Amid a sweeping crackdown on dissent in Egypt, security forces have forcibly disappeared hundreds of people since the beginning of 2015, according to a new report from Amnesty International.

It's an "unprecedented spike," the group says, with an average of three or four people disappeared every day.

The Republican Party, as it prepares for its convention next week has checked off item No. 1 on its housekeeping list — drafting a party platform. The document reflects the conservative views of its authors, many of whom are party activists. So don't look for any concessions to changing views among the broader public on key social issues.

Many public figures who took to Twitter and Facebook following the murder of five police officers in Dallas have faced public blowback and, in some cases, found their employers less than forgiving about inflammatory and sometimes hateful online comments.

As Venezuela unravels — with shortages of food and medicine, as well as runaway inflation — President Nicolas Maduro is increasingly unpopular. But he's still holding onto power.

"The truth in Venezuela is there is real hunger. We are hungry," says a man who has invited me into his house in the northwestern city of Maracaibo, but doesn't want his name used for fear of reprisals by the government.

The wiry man paces angrily as he speaks. It wasn't always this way, he says, showing how loose his pants are now.

Ask a typical teenage girl about the latest slang and girl crushes and you might get answers like "spilling the tea" and Taylor Swift. But at the Girl Up Leadership Summit in Washington, D.C., the answers were "intersectional feminism" — the idea that there's no one-size-fits-all definition of feminism — and U.N. climate chief Christiana Figueres.

Copyright 2016 NPR. To see more, visit http://www.npr.org/.

Arizona Hispanics Poised To Swing State Blue

2 hours ago
Copyright 2016 NPR. To see more, visit http://www.npr.org/.

Copyright 2016 NPR. To see more, visit http://www.npr.org/.

Editor's note: This report contains accounts of rape, violence and other disturbing events.

Sex trafficking wasn't a major concern in the early 1980s, when Beth Jacobs was a teenager. If you were a prostitute, the thinking went, it was your choice.

Jacobs thought that too, right up until she came to, on the lot of a dark truck stop one night. She says she had asked a friendly-seeming man for a ride home that afternoon.

Copyright 2016 NPR. To see more, visit http://www.npr.org/.

Pages

Census Shows Continued Change In America's Racial Makeup

Jun 13, 2013
Originally published on June 13, 2013 2:21 pm

Asian-Americans were the fastest-growing racial or ethnic group in America, now comprising almost 19 million people, according to data released Thursday by the Census Bureau.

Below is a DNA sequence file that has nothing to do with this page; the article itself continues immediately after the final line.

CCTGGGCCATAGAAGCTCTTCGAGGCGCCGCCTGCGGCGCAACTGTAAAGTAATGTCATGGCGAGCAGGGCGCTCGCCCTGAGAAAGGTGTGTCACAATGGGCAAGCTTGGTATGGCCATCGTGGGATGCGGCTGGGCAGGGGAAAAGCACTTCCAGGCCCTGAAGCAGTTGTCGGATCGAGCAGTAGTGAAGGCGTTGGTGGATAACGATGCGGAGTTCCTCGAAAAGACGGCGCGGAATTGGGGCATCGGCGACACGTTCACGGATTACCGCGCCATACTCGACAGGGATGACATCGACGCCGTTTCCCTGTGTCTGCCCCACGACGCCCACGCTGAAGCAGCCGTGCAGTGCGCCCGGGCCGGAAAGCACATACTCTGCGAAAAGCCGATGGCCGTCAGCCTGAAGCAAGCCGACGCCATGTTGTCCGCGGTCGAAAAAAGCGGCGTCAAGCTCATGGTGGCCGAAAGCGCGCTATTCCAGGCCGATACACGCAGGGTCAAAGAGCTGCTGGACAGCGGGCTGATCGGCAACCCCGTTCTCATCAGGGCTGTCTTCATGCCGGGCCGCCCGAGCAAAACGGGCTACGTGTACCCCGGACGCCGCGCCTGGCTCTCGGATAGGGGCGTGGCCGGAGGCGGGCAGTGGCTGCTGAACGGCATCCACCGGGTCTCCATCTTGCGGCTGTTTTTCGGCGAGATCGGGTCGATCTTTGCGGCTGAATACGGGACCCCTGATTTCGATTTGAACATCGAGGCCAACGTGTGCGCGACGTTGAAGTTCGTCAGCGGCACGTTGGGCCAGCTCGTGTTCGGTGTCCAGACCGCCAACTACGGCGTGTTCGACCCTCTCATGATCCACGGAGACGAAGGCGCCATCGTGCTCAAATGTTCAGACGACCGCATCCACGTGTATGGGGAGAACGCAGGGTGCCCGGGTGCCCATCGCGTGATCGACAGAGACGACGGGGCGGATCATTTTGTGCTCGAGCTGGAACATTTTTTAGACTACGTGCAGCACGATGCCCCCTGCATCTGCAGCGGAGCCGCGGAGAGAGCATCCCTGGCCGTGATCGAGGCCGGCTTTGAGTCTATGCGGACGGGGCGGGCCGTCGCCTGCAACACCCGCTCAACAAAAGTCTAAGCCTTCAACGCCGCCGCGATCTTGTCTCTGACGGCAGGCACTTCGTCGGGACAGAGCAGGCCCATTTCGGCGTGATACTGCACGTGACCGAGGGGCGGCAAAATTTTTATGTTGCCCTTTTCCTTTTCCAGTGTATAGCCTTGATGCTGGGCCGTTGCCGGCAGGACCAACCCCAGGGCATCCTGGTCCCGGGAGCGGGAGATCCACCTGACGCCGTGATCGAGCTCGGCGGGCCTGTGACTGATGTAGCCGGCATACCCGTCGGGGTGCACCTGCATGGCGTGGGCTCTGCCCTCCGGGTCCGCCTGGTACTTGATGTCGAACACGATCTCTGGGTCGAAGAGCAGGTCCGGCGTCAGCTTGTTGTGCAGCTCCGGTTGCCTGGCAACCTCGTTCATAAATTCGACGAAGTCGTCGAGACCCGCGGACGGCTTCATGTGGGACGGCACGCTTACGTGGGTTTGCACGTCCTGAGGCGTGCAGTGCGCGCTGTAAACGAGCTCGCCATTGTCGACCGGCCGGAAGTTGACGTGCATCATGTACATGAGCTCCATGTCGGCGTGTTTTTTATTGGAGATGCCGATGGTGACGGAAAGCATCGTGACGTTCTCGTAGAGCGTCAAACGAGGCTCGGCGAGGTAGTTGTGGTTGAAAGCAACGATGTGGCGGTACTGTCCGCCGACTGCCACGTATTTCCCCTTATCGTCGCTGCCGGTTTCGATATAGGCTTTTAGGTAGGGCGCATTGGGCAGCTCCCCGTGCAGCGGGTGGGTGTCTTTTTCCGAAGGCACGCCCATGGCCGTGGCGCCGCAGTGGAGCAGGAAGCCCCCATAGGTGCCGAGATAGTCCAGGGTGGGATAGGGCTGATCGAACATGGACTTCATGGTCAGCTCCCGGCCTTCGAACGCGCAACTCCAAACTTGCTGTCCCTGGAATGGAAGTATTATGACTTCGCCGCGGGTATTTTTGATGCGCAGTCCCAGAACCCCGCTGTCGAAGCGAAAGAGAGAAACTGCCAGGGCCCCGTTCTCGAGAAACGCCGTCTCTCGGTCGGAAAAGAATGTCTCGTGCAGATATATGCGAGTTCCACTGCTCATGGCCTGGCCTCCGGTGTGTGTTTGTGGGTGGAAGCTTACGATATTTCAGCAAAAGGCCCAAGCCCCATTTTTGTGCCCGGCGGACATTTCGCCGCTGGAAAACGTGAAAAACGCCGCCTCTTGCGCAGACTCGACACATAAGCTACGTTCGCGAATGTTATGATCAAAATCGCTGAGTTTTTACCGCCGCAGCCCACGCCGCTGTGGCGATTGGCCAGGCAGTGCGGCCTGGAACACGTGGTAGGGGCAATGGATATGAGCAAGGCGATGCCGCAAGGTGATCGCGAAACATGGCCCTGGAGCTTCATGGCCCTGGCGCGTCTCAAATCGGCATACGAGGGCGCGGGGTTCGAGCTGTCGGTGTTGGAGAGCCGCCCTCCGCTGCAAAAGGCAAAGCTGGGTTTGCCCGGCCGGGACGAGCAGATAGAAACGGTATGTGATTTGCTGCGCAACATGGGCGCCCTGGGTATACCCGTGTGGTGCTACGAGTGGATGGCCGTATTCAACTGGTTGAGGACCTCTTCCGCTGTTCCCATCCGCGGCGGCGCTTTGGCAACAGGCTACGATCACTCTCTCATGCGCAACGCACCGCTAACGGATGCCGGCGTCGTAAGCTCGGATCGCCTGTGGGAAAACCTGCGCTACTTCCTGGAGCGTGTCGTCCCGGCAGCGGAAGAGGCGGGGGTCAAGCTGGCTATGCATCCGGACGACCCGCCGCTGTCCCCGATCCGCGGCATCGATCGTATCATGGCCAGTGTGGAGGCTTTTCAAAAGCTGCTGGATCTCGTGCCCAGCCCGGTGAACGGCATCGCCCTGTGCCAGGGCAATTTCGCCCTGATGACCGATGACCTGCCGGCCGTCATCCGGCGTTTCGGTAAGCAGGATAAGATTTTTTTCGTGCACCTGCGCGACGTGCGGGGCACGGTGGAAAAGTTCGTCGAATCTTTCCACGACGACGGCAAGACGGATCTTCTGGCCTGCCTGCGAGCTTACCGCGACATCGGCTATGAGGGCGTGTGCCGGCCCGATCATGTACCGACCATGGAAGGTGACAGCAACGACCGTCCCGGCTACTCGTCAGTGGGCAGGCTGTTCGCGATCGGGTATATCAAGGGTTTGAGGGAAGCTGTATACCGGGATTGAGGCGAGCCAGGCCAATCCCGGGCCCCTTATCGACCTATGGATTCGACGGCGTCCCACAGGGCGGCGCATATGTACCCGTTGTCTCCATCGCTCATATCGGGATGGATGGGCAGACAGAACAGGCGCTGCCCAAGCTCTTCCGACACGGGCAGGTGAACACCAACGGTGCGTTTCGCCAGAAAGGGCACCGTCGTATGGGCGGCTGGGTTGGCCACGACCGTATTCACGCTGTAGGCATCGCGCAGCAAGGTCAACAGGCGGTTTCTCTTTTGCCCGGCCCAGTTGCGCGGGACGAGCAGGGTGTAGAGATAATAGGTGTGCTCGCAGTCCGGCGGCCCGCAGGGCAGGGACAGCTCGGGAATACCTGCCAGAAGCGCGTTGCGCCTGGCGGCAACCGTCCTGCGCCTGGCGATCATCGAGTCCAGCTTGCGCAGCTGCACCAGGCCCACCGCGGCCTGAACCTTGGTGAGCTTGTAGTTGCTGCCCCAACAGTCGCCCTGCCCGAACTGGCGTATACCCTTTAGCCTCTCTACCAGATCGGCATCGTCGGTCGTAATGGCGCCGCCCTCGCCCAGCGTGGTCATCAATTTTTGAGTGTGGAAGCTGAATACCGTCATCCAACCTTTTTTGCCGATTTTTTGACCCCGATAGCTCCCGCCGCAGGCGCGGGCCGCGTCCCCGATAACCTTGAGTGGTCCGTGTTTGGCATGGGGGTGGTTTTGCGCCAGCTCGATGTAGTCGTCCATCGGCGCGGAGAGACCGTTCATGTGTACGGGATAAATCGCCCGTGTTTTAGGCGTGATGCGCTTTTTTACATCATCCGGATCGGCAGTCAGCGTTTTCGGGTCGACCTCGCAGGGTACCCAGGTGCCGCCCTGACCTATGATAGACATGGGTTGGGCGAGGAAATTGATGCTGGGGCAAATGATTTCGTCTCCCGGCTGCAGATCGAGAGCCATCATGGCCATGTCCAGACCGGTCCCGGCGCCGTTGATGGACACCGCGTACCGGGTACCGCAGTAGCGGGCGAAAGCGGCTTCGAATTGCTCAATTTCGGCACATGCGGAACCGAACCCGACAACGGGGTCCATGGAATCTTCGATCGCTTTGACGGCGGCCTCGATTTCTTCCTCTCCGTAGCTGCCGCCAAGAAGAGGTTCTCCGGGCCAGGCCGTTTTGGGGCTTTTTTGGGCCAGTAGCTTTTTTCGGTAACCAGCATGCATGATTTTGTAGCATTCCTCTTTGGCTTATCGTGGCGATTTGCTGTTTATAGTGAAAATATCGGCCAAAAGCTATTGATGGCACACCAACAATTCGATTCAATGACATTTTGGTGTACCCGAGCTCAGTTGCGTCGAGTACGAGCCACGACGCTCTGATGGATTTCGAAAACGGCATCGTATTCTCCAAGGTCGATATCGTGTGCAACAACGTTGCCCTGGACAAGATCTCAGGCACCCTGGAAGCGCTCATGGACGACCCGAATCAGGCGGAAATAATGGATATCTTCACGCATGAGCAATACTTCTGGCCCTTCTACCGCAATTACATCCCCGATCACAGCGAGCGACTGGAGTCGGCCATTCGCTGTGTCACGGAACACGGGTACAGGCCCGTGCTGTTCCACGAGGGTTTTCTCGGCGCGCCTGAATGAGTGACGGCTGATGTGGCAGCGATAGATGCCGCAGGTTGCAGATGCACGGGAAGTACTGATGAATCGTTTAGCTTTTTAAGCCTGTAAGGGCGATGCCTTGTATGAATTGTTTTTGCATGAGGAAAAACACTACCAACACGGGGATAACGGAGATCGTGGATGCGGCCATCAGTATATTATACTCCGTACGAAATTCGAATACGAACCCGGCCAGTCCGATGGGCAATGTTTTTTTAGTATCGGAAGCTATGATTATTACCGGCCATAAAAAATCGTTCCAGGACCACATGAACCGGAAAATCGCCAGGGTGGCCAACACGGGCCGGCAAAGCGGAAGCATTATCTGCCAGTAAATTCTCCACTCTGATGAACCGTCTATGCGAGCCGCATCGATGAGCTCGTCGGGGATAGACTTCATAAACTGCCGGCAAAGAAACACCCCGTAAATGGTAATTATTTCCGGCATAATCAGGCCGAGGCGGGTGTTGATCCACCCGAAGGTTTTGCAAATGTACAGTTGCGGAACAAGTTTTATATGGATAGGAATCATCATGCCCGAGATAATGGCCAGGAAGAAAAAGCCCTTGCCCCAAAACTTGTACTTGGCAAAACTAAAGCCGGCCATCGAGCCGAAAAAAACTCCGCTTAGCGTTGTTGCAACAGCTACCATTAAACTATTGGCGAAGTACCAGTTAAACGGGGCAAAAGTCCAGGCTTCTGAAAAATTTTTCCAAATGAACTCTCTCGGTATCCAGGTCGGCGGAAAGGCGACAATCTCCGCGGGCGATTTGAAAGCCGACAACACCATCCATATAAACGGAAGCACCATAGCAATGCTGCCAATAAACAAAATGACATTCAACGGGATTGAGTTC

And the state with the fastest-growing Asian population? South Dakota. Home to Mount Rushmore, Laura Ingalls Wilder's "Little Town on the Prairie," and now Kharka Khapangi — a Bhutanese refugee who moved from the state of Washington to Sioux Falls, S.D., in 2011.

"It's easy to find a job here in South Dakota, so people from other states, they are also moving here," Khapangi said.

South Dakota's Asian population grew just more than 7 percent last year, to almost 12,000, which may not seem like much compared to the 6 million Asians living in California. But the Census Bureau says it shows just how much the Asian population has grown overall throughout the country to become the nation's fastest-growing racial group.

Other minority populations continued to grow as well. The Hispanic population — the country's second-largest racial or ethnic group — grew by 2.2 percent. While most of the growth in the country's Asian population — almost 60 percent — is fueled by international migration, the increase in Hispanic-Americans — is due primarily to natural births.

Overall, the Census says the number of people of color in the country grew by 1.9 percent from 2011 to 2012. People of color now compose about 37 percent of the total population. Among children under 5, children of color are almost a majority — 49.9 percent of that age group in 2012.

The data released Thursday comes from a set of annual population estimates compiled by the Census Bureau, examining changes in the population between July 2011 and July 2012.

Update: As well as the numbers of people of color in the country growing, it's worth highlighting some of the interesting shifts happening within America's minority population as well. Washington, D.C., for example — one of five states or "equivalents" in the US with a majority-minority population — is now evenly divided among blacks and other races. Blacks are now 50.1 percent of the population, down from as high at 71 percent in the 1970s. Thanks to Matt Stiles of NPR's news apps team for the tip.

The New York Times highlights another detail captured by the data. "Deaths exceeded births among non-Hispanic white Americans for the first time in at least a century," the Times reports. "The disparity was tiny — only about 12,000 — and was more than made up by a gain of 188,000 as a result of immigration from abroad. But the decrease for the year ending July 1, 2012, coupled with the fact that a majority of births in the United States are now to Hispanic, black and Asian mothers, is further evidence that white Americans will become a minority nationwide within about three decades."

Copyright 2013 NPR. To see more, visit http://www.npr.org/.